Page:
Notice how I previewed my three keys, then explained each, and finally reviewed them in my conclusion.  I have given this presentation multiple times and the above format has worked the best.

Under each point you can start with saying the point, explain the point, and then review the point. This makes your presentation get remembered.

You can use the same idea when telling stories with effective storytelling techniques.

Telling Stories that Make a Point

Every story or situation will vary, but here is a great outline.

State the Point – Story illustrating the point  – review the point

By following Dale Carnegie’s formula your speeches will be well structured, easy to deliver, and remembered.

(C) Arlen Busenitz – Speakinginfo.com

Arlen Busenitz

Arlen Busenitz is an experienced speaker with over 650 presentations. He is Author of several books, CD's,and creator of Become a Better Speaker in One Evening™

More Posts - Website

A Speech Opening Line to Avoid

Question #27: What is a speech opening line to avoid?

A great presentation is like a good airplane trip. You need a smooth takeoff, safe flight, and a smooth landing. Many speeches never get off the ground because of a weak intro. Here is a presentation line that can  drastically hurt your speech.

The Apology / Excuse

“Avoid starting your speech with an apology or excuse.” Several mentors have given me this public speaking tip. Here are a few examples of how not to start a speech.

Sorry, I am not more prepared.

Last night John called me and asked if I could fill in for him.

It’s been a busy week, but we’ll try to manage and get through this.

My power point crashed so it will not look like I want it to.

These lines can deflate our speech and hinder take off. Why do we start with an apology? It may be because we want the audience to feel sorry for us and give us a pass if we don’t do well.  However, we want the audience anticipating our message, and confidently trusting in us as a speaker–not feeling sorry for us.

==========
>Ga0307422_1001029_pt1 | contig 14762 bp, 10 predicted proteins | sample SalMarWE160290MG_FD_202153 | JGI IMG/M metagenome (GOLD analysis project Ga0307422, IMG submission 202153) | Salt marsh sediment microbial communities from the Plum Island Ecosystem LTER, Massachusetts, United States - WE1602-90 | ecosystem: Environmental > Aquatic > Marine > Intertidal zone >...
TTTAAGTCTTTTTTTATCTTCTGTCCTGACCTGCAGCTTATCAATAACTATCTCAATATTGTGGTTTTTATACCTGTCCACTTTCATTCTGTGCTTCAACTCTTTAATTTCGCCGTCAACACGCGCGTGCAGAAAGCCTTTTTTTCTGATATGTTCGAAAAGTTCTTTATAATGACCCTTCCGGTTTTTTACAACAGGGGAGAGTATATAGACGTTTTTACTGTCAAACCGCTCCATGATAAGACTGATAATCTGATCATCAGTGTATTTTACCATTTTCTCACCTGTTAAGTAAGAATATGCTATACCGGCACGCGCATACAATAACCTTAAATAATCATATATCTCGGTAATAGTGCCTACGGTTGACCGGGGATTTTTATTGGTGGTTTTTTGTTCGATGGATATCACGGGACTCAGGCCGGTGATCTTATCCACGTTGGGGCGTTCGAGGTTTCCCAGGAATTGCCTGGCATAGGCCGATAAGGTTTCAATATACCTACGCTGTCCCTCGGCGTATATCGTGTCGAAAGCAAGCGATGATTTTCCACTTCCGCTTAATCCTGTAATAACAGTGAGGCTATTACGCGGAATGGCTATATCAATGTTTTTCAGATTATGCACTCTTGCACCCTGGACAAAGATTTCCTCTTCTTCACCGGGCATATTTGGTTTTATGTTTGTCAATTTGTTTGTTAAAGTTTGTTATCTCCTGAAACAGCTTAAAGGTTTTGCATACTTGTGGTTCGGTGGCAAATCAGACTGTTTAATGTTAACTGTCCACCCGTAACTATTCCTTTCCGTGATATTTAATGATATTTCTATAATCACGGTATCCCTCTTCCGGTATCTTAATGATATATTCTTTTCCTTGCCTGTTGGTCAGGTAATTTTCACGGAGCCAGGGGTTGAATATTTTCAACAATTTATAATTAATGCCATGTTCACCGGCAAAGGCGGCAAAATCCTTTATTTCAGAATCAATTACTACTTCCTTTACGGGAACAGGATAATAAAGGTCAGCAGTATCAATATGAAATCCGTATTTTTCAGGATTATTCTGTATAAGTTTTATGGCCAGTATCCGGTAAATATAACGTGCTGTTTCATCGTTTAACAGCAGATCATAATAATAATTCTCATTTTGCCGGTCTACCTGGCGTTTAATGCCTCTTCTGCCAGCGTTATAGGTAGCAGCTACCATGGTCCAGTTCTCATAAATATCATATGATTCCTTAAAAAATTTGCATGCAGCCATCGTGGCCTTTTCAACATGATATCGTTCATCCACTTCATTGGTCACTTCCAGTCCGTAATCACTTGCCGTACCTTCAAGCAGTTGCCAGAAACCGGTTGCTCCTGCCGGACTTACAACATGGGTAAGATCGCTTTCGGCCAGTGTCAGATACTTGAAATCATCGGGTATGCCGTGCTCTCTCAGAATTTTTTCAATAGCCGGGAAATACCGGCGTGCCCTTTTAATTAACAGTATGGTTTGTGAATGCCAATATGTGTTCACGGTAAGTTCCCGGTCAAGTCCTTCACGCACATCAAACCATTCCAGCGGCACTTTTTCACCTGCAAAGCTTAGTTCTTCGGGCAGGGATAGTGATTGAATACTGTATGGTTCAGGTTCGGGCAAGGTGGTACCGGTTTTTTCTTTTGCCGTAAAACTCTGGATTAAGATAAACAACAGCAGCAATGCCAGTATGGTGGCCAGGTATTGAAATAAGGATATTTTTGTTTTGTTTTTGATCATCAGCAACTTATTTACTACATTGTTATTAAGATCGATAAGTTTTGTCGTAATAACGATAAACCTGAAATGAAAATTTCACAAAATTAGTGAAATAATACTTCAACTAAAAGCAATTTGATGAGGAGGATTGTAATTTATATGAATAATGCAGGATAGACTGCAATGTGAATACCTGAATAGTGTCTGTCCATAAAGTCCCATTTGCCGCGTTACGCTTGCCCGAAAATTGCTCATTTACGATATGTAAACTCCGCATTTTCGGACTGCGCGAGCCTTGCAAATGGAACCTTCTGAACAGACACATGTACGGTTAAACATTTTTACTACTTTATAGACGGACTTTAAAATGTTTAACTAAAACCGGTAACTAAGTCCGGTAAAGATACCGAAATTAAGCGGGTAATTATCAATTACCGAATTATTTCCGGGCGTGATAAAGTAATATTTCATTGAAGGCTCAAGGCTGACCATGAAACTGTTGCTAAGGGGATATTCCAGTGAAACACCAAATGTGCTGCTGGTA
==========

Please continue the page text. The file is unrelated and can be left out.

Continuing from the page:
You want them to have confidence in you that you are going to deliver a speech that brings value to them.

Take out the apology/excuse completely.

If you are unprepared, don’t tell them. They’ll figure it out–maybe. Many times if you do a good job with delivering they’ll never know that you received a notice to speak 30 minutes ahead of time.

Replace apology with explanation–if you must. One time I had car trouble and was 10 minutes late to a speaking engagement. It was clear I was late and everyone was wondering why. I started off by sharing the car trouble story briefly.Then I apologized and launched into the presentation. If I had not explained this situation, everyone would have been wondering “why” throughout the entire presentation. My speech  may have never gotten off the ground.

There are many good ways to open a speech. An apology is usually not one of them.

Arlen Busenitz

Arlen Busenitz is an experienced speaker with over 650 presentations. He is Author of several books, CD's,and creator of Become a Better Speaker in One Evening™

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4 Ways to Start a Speech: Lessons from Patricia Fripp

Question #26: How do I start a speech with a Bang?

In NASCAR the start of the race is critical. Starting with good momentum will help propel the driver to victory. A weak start is very difficult to overcome. Same applies to delivering a business presentation, motivational keynote, or other speech. Start your speech with momentum and you'll be able to keep the audience on the edge of their seats. A weak opening is difficult to overcome. Here are 4 ways to begin a speech or open a presentation. Watch as Patricia Fripp shares how to begin your speech with a bang. Learn more about Patricia Fripp (Aff Link)

Arlen Busenitz

Arlen Busenitz is an experienced speaker with over 650 presentations. He is Author of several books, CD's,and creator of Become a Better Speaker in One Evening™

More Posts - Website

Create High Quality Speeches with Less Prep Time

Question #25: How do I minimize preparation time when preparing a presentation?

speech preparationCan you reduce preparation time and increase the quality of your presentation at the same time? Yes, you can with a specific strategy. The key is to marinate your speech. My friend cooks very delicious food. One of his secrets is to take the meat and/or vegetables and marinate them. He will soak them in a liquid filled with spices, acids, and other ingredients. This process may take hours or even  days. Occasionally he will turn it to help the marination process. Marinating the meat enhances the flavor and creates a very delicious meal. Marinating your speech will enhance the quality and reduce your preparation time. How?